What time is it anyway?

A bug in computer and systems engineering parlance is when software doesn't run in a way that you expect. In other words it runs perfectly well in a way that you don't want. As with other things in life allowing the perfect to get in the way of the good will keep most things from the ever existing. I've learned through my travels that when explaining something technical it is better to be simple than to be accurate and on November 3rd 1971 and engineer working on the Unix project noted the following for the time command under the bug note;

"The Chronological-minded user will note that
2**32 sixtieths of a second is is only about 2.5

This is a perfect example of being all three at once.(A literal bug, good but not perfect and simple not accurate)
The Unix epoch was original designed as a standard way to keep time across computer systems. It was useful in logs as you could calculate when something had occurred regardless of timezone or messing around trying to calculate if you were supposed to be using standard time or saving time.

The epoch was calculated at 60Hz which was the speed of the processors at the time so that once a cycle it would tick up by one. This of course presented a problem when dealing with 32bit integers. With 32 bits you can count to just over 4 Billion, count to 60 every second and keep that up for just over two years until time runs out. This was "fixed" sort of....when the epoch was redefined to be measured at 1Hz or once per second and the date was changed from Jan 1 1971 to Jan 1 1970, midnight UTC. This again is not exactly accurate but for the purpose of this story is good enough. Based on this shift the new time to the end of the world is in 2038 when we finally realize that 32 bit numbers are just way too small in a ever growing digital age.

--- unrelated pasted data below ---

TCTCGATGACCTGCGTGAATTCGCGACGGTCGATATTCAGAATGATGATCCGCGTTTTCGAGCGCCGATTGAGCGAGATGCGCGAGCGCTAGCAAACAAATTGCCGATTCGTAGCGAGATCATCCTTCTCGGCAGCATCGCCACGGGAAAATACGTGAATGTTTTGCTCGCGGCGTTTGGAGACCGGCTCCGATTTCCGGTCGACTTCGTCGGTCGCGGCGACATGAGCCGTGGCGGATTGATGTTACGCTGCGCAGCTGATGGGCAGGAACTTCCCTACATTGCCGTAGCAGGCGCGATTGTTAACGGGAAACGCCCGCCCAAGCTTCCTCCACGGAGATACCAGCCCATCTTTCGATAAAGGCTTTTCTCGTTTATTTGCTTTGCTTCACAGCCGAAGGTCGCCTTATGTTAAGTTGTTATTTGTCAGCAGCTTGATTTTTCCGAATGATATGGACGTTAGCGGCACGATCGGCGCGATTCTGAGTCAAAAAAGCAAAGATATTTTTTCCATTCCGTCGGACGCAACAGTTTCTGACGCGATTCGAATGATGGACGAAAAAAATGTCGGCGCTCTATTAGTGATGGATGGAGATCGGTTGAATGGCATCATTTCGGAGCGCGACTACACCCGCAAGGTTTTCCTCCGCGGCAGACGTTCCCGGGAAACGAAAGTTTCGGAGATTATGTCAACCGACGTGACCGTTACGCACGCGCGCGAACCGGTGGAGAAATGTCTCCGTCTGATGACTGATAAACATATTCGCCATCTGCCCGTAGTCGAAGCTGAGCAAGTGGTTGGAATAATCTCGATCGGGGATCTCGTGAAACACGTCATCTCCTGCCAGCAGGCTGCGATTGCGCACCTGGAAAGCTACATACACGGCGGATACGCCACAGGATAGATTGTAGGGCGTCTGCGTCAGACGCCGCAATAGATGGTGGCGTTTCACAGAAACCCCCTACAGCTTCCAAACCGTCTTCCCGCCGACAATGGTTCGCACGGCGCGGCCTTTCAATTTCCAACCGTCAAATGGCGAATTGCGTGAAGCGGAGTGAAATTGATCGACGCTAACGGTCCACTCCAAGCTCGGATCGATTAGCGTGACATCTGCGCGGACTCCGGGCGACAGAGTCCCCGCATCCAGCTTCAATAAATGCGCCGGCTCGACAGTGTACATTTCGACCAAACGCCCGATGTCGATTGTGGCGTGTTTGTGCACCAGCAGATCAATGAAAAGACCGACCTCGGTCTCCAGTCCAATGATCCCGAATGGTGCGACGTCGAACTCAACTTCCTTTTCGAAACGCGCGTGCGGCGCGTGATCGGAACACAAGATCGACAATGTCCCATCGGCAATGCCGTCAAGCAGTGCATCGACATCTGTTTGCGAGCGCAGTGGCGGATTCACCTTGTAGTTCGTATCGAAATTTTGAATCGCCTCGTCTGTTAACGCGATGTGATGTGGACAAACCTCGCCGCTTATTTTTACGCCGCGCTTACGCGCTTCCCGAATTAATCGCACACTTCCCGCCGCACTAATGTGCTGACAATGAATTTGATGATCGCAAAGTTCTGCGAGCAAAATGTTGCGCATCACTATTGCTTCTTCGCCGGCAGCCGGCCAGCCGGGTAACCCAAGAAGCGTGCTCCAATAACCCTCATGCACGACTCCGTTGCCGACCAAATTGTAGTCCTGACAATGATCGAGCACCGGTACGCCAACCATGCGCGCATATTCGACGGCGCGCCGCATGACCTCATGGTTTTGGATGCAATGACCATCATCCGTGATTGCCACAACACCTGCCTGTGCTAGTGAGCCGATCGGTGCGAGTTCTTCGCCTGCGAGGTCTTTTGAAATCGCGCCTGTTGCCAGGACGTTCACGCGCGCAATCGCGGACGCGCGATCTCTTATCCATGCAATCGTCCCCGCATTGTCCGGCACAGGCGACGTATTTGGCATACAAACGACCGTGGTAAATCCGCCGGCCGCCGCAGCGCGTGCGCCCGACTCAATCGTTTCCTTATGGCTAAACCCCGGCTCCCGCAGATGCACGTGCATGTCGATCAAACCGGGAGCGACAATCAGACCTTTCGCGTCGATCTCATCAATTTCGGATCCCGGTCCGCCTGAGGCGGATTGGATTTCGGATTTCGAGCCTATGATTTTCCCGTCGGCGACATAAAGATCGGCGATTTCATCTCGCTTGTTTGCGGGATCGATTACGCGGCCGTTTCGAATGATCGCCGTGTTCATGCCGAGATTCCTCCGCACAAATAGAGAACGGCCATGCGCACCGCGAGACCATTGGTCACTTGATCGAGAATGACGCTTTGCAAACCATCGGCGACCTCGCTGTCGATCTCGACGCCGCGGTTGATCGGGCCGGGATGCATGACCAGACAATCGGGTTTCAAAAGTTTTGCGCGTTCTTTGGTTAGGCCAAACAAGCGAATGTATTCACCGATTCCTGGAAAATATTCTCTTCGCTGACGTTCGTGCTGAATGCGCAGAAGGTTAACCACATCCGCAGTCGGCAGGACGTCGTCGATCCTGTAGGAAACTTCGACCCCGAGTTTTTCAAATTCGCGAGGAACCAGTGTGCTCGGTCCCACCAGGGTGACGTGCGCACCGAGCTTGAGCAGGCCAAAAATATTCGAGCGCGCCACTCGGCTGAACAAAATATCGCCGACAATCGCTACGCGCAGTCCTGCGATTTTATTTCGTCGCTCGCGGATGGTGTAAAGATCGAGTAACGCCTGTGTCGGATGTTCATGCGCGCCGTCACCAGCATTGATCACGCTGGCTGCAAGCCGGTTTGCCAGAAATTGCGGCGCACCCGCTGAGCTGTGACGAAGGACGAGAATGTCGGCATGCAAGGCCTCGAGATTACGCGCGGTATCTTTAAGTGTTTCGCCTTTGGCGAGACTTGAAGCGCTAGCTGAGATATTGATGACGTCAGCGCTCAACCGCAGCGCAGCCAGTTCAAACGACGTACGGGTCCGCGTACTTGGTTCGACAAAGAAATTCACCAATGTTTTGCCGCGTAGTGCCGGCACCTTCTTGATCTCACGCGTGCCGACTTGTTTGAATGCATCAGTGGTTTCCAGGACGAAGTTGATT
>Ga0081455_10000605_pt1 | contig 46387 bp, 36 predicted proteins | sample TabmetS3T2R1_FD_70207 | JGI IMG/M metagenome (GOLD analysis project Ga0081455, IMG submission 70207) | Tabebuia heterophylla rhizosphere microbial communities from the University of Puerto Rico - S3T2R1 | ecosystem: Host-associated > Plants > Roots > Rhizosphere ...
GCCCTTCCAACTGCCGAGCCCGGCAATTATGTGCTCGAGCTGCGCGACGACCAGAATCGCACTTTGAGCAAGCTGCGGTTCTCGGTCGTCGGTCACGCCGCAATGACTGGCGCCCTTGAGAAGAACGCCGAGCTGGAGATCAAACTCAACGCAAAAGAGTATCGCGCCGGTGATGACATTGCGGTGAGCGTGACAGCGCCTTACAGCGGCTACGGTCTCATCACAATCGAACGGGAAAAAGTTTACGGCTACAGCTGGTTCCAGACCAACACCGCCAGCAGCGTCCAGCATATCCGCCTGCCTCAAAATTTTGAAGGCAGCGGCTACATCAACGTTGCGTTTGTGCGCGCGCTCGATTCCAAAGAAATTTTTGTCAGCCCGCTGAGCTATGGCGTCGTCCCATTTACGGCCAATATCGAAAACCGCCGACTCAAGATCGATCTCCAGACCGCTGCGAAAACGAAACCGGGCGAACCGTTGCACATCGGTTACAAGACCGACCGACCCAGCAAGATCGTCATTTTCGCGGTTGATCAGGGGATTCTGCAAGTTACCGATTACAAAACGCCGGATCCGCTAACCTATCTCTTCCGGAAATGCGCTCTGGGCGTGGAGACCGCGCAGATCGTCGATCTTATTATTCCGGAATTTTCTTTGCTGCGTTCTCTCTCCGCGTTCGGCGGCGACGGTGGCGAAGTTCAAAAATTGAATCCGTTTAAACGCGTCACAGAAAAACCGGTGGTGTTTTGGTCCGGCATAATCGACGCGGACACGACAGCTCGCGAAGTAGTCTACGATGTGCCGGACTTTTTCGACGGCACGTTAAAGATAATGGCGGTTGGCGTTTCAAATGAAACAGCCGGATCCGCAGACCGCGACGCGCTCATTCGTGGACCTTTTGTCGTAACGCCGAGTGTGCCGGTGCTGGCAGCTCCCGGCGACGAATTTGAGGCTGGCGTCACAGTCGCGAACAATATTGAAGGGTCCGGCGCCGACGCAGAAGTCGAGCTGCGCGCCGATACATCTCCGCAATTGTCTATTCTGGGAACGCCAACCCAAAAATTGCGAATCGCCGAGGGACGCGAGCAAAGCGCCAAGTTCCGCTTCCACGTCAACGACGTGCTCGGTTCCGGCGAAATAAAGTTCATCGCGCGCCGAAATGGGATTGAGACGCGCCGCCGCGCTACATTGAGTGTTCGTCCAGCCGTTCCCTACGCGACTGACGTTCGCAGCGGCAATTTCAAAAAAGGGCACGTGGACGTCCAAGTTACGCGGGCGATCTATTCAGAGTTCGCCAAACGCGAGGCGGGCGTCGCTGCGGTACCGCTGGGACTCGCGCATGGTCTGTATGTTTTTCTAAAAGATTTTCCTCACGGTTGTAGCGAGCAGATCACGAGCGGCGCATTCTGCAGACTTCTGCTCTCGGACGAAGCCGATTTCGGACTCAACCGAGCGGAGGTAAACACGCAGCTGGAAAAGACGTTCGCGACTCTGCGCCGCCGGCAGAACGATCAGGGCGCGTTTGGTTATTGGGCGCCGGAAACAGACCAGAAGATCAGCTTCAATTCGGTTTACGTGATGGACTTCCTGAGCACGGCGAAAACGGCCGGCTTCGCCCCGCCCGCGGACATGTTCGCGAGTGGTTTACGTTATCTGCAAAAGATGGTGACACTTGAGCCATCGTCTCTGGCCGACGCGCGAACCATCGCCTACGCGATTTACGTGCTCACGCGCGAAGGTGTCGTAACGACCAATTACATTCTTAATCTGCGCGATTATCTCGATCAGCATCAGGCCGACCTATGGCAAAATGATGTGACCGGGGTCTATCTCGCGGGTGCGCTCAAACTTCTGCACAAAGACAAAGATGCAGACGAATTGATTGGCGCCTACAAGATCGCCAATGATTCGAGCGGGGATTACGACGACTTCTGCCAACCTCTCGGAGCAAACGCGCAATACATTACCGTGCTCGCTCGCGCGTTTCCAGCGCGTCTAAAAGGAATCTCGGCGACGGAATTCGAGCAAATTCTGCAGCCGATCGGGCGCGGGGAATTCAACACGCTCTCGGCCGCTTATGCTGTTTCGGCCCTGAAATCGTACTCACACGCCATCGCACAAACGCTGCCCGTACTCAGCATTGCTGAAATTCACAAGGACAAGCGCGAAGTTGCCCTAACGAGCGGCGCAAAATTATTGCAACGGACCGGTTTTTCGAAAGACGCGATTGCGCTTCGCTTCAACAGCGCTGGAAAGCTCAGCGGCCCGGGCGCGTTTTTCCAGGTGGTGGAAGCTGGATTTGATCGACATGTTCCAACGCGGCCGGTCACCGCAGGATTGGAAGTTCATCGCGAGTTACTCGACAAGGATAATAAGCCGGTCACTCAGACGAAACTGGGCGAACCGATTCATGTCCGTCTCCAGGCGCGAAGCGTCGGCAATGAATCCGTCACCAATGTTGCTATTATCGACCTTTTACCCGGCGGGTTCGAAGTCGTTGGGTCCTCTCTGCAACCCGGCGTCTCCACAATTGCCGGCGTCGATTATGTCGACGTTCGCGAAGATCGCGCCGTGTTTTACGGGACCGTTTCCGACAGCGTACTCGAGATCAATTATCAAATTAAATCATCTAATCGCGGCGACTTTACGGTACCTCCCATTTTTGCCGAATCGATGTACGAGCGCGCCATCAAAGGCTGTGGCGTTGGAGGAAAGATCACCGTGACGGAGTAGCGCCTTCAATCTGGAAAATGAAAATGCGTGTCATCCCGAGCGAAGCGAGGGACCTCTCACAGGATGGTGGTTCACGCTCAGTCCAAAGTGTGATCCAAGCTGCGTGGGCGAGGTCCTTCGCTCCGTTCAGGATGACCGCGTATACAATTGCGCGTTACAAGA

I find it funny that when the Mayans ended their calendar we decided that it was based on ancient knowledge about the end of days and foretold the end of the world but when modern system programmers do it then it is a bug in the software and could you all please learn how to count using larger numbers. The millennium problem (Y2K) was of course the same thing. It was an oversight in programming logic but thanks to the internet and CNN we all thought that every nuclear warhead would explode exactly at midnight and that planes would fall from the sky. How a timestamp in a computer log could cause the stock market to hit zero or for every computer system in the world to crash in a cataclysm i'm not sure but it sold a lot of caned food and gave us Office Space.

I wasn't planning on doing this but the current epoch is 1648300227. That is how many seconds it has been since midnight, on new years day, somewhere in England, in the year one thousand nine hundred seventy, as described by the birth of a man, as designated by a Catholic man to get rid of the calendar put in place by a Caesar man....crap time is sexist.... moving on

DST is dumb and we need a better way of keeping time. Whenever you want to start the epoch just remember to use a 64 bit number so we can ignore the problem until 15:30:08 UTC on Sunday, 4 December 292,277,026,596.

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